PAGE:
Is that a rocket in your ear?

22nd July 2003, Comments 0 comments

The Dutch seem to lose control on New Year's Eve, recalls expat Susannah Gray.


If you haven't managed to arrange an escape back to your own country to see in the New Year, the Dutch will provide you with a rather dangerous and spectacular alternative.

Don't bother with Las Vegas and its $500,000 organised display of colourful explosives - and don't make the trip to London for its spectacular midnight shows.

You can watch one of the most unbelievable New Year events right here in the Netherlands - for free.

With NLG 90 million spent on fireworks for the occasion, it might seem that there would be several organised displays across the country for people to "ooh" and "aah" at while standing 50 meters away behind a safety fence.

However, the Dutch prefer to show off their unique pyrotechnic skills by finding the biggest crowd they can (usually at the busiest "plein" in the city) and collectively setting off their gunpowder-filled goodies into the herd in a wild and random manner without a flicker of caution.

Losing control

Usually a sensible and safety-conscious bunch, the Dutch seem to lose all control during the week leading up to 31 December. Men all over the country disappear into sheds and garages and under-the-stair cupboards to show off their new year-stashes to their friends. Stealthy missions across the border to Belgium are arranged and hoards of bigger, better and more dangerous fireworks are bought back into the country. Small boys wait anxiously for their older brothers to buy them some fire crackers, rockets and Chinese rolls so they too can join in the "fun".

It all begins about three days before New Year's Eve, when it becomes "legal" to buy fireworks. This seems to be an open invitation for the local youths to blow up anything that is left on the street for longer than five minutes - bikes, litter bins, phone boxes. Nothing is safe! Random explosions will send your cat diving for cover under the bed and will have your dog barking wildly and chasing its tail for several days. The closer it gets to the 31st, the louder and the more frequent the explosions become.

As the country gets ready to Countdown-to-Midnight the major cities are covered in a blue haze of choking sulphurous smoke. This obscures the view of anyone that is not yet sick to death of fireworks and actually wants to see what is happening in the sky.

Tourists under fire

Throwing fire crackers at the feet of bewildered tourists is one of the main activities of the evening. Astounded foreigners watch in awe, wondering why no one ever told Dutch children that fireworks are dangerous. Dodging misfiring rockets and red-hot sparks from Roman candles come like second nature to the Nederlanders. On the stroke of midnight the country erupts as everyone sets off their biggest, deadliest and loudest explosive.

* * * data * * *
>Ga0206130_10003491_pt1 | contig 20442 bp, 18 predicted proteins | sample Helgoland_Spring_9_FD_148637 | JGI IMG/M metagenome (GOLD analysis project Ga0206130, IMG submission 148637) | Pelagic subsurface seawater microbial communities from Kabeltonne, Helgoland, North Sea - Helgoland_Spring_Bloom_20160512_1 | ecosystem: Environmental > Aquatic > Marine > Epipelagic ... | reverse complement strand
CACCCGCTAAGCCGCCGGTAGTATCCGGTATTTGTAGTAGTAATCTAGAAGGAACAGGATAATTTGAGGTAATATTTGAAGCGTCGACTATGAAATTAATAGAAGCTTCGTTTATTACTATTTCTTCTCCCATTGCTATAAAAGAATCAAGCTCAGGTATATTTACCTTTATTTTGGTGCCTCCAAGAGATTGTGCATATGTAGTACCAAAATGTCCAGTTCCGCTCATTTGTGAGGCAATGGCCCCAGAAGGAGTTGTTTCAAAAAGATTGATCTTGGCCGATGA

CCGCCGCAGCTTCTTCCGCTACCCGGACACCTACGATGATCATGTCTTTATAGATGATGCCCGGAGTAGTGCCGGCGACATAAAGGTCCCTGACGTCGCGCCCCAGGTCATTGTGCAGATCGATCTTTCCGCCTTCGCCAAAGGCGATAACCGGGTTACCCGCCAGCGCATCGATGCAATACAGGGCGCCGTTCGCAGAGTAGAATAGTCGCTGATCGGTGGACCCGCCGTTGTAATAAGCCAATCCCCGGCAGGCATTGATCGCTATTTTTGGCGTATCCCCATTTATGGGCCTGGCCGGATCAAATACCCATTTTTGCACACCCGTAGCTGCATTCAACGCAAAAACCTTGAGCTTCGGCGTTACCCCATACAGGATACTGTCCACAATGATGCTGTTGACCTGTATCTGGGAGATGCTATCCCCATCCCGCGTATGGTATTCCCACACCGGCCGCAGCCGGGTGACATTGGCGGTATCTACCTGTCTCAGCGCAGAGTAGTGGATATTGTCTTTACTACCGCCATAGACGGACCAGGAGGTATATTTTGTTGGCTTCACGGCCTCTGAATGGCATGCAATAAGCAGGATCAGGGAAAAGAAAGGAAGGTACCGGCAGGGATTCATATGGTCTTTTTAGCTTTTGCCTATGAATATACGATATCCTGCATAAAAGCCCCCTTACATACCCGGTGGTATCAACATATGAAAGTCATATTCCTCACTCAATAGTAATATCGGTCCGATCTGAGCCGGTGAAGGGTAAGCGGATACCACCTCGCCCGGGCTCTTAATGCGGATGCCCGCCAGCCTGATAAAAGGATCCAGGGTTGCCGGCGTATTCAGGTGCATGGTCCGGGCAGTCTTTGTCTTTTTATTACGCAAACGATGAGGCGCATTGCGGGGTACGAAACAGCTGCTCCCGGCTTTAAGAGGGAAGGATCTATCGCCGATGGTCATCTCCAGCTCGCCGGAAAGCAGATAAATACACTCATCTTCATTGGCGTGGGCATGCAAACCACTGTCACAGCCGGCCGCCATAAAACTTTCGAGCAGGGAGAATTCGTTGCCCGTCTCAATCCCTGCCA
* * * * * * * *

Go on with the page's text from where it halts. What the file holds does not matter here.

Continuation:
The next day, the country eagerly awaits "Het Nieuws" to see how many fatalities there were, how many people got their hands and feet blown off and how many people are recovering from losing their sight by receiving a stray rocket in the eye.

The older generation scold the youth-of-today for using fireworks in an unsafe manner while parents silently thank the powers "above'" for sparing them and their children from the carnage. Special teams of new-year-cleaners patrol the streets to clean up the war-like debris left by the previous night's revellers. Teenagers, not content with one evening of mass bombing, pour back out onto the streets to search for unexploded fireworks to resuscitate.

As it is only legal to set off fireworks at New Year without a special permit, the Dutch do not hesitate in exploiting their "right-to-explode".

To the unwary expat or the unsuspecting tourist, New Year in Holland can be a scary and dangerous experience but, with these few tips, the enlightened can have as much fun as the natives.

There are three things one can do to see in the New Year:

  • Buy a large supply of cotton wool to stuff your ears and the ears of your pets, close the curtains, turn up the volume on the TV and spend the evening watching gardening programmes on the BBC.


  • Venture out into the city and find a nice, safe bar and sit as far away from the windows as possible in case of shattering glass.


  • Join in! Purchase a variety pack of fireworks, find the biggest crowd and proceed to throw your fire crackers at anyone who passes. Be sure to hold onto your rockets tightly while lighting them so that your hand provides a mobile launch-pad and laugh wildly at anyone who has the misfortune to have his or her clothes set on fire. When all the fun is over you can spend the rest of the evening breathing a sigh of relief at the fact that you still have all your fingers and both eyeballs intact.

Happy New Year!

Briton Susannah Gray has lived in Amsterdam for 18 months. She works for a major bank.

Subject: New Year's Eve fireworks

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